The biggest impact that the COVID-19 pandemic is having on pharmacy is “wholesalers being out of [the] essentials”, explains Managing Pharmacist of Coonabarabran Chemist in NSW, Chloe Kay.
“Having to say no and having empty shelves day in day out is getting frustrating. And it’s not just toilet paper – it’s hand sanitiser; all brands and forms of disinfecting products (from soap to wipes to liquids); all types and brands of paracetamol (liquids and tablets).
“We’ve had to buy 1000 bottles of Panamax, and separate and bottle [it] into 100 tablets to keep being able to provide basic analgesics to our customers.”
While initially their customers “were more relaxed and not worried” about potential shortages, things changed – panic buying started – at the country pharmacy after the media hype.
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“The day after it was on the news, Ventolin and Asmol puffers were [sold out as] we had markedly more people wanting puffers – most of them with no current symptoms, they just wanted it ‘in case’. Same with liquid Panadol.”
While people are worried, scared and anxious, Ms Kay echoes the sentiments of other pharmacists at the frontline of this pandemic: “Everyone’s health matters. If we all just get what we need – what we would usually buy – then there will be enough to go around.”
As the country begins the stages of lockdown, pharmacists and pharmacy staff are required to get innovative with how they implement social distancing measures.
“We have put electrical tape on the ground to encourage people to stand back from the counter, and the next person is to wait 1.5 metres behind them (behind the lines).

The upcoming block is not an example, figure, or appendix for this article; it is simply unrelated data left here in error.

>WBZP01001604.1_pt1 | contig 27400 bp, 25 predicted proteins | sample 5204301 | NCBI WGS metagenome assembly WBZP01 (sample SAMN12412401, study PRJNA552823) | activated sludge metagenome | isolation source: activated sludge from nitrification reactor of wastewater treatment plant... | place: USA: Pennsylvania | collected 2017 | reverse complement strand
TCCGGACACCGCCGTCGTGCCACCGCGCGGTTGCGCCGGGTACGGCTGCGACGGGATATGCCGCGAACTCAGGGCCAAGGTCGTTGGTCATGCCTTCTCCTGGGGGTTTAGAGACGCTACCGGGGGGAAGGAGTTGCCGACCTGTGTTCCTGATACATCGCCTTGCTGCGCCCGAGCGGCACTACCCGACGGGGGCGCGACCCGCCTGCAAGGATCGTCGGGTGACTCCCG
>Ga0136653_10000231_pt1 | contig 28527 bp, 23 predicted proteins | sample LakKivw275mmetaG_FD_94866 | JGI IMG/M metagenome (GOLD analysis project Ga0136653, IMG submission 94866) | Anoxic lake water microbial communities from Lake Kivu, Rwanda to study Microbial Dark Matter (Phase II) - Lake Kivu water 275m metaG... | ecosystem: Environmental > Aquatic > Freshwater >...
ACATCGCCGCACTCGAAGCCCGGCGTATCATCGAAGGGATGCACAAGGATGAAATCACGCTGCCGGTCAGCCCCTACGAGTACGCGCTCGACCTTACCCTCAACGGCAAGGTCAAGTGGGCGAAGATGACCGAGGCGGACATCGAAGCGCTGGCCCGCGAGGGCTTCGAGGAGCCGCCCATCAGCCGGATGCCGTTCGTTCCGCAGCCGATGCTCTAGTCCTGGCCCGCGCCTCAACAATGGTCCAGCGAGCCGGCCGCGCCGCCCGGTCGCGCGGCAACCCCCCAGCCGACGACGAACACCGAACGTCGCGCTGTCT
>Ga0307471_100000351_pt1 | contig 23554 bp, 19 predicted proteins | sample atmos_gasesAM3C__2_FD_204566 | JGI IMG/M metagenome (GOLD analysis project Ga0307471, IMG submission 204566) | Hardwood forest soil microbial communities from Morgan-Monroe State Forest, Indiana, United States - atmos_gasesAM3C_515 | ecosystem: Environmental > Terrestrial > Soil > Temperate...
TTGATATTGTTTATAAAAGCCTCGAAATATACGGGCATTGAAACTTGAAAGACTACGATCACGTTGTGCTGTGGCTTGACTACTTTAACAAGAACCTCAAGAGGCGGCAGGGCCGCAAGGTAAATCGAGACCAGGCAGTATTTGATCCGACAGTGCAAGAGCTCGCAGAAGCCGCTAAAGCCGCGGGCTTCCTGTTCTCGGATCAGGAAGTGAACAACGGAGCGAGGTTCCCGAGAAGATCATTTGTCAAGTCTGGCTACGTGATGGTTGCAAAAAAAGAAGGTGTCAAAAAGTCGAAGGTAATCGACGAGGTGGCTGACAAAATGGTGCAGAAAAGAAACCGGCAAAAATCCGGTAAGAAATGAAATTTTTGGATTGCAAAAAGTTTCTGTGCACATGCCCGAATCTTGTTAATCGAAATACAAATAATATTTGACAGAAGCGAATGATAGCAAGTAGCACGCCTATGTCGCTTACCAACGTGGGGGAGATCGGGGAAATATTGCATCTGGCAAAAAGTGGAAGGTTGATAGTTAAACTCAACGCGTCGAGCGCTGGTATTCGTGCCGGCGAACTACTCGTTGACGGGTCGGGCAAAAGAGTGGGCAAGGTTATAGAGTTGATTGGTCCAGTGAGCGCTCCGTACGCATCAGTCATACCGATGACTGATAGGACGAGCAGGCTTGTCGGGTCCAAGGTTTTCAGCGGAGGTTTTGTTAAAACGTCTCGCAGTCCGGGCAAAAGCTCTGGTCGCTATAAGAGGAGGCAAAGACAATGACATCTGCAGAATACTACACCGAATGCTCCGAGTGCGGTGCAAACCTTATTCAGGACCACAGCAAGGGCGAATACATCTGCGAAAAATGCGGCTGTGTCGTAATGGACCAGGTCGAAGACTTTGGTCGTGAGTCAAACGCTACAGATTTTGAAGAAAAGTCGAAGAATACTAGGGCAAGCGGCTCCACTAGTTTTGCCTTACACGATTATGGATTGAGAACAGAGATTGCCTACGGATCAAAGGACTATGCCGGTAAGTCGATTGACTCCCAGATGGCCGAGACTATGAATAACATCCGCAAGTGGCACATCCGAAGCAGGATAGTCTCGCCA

“Having markers there [seems to] be enough to remind people and, so far, it has been pretty successful.”
Being exposed to others on a daily basis, taking preventative measure to stay healthy, is also one of the things Ms Kay is adhering to, to minimise her risk of infection.
“I have been taking KI Immune Defence every day, a double strength probiotic and CoQ10 for energy.
“Plus, of course, I bring a wholesome lunch to work, and snacks to keep me going.
“I have also been increasing fluids and exercising every morning – starting the day right puts me in the right mind frame to tackle the even-busier-than-usual days.
“The other thing I read from nurses who are potentially exposed all day is to shower the minute I walk in the door at the end of the day, and to wash my uniforms right away.”
As a workplace, Ms Kay says they are “cleaning more than ever – both the pharmacy and our hands”. “As well as generally taking more care of ourselves to ensure we don’t get sick. We are only human – all this pressure has definitely increased the caffeine consumption in our shop [too]!”
Ms Kay explains that as a country pharmacy, in a small town (“population 2000”), the community is banding together to “keep the cases of coronavirus at zero”, particularly given that it’s an “older community”.
“The extent [to which] everyone is going to – increasing hygiene and socially isolating to protect the elderly – has been wonderful to see,” she ends.